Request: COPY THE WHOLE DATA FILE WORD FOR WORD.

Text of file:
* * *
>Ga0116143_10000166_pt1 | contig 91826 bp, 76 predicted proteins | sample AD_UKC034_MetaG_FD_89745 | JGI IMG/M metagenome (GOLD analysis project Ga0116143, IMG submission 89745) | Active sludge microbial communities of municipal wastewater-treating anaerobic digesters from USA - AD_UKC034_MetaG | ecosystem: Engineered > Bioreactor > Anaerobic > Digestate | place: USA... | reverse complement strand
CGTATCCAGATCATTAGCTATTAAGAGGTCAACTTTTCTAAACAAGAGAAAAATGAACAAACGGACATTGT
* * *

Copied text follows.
>Ga0116143_10000166_pt1 | contig 91826 bp, 76 predicted proteins | sample AD_UKC034_MetaG_FD_89745 | JGI IMG/M metagenome (GOLD analysis project Ga0116143, IMG submission 89745) | Active sludge microbial communities of municipal wastewater-treating anaerobic digesters from USA - AD_UKC034_MetaG | ecosystem: Engineered > Bioreactor > Anaerobic > Digestate | place: USA... | reverse complement strand
CGTATCCAGATCATTAGCTATTAAGAGGTCAACTTTTCTAAACAAGAGAAAAATGAACAAACGGACATTGT